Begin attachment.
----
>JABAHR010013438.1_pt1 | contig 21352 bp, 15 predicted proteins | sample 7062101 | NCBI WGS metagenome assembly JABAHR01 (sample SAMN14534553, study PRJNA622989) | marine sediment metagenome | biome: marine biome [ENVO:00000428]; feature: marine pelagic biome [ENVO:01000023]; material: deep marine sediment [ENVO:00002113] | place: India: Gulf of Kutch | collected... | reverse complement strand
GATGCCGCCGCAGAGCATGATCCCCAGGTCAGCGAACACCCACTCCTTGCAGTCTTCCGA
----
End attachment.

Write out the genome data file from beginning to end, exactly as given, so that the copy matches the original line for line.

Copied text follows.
>JABAHR010013438.1_pt1 | contig 21352 bp, 15 predicted proteins | sample 7062101 | NCBI WGS metagenome assembly JABAHR01 (sample SAMN14534553, study PRJNA622989) | marine sediment metagenome | biome: marine biome [ENVO:00000428]; feature: marine pelagic biome [ENVO:01000023]; material: deep marine sediment [ENVO:00002113] | place: India: Gulf of Kutch | collected... | reverse complement strand
GATGCCGCCGCAGAGCATGATCCCCAGGTCAGCGAACACCCACTCCTTGCAGTCTTCCGA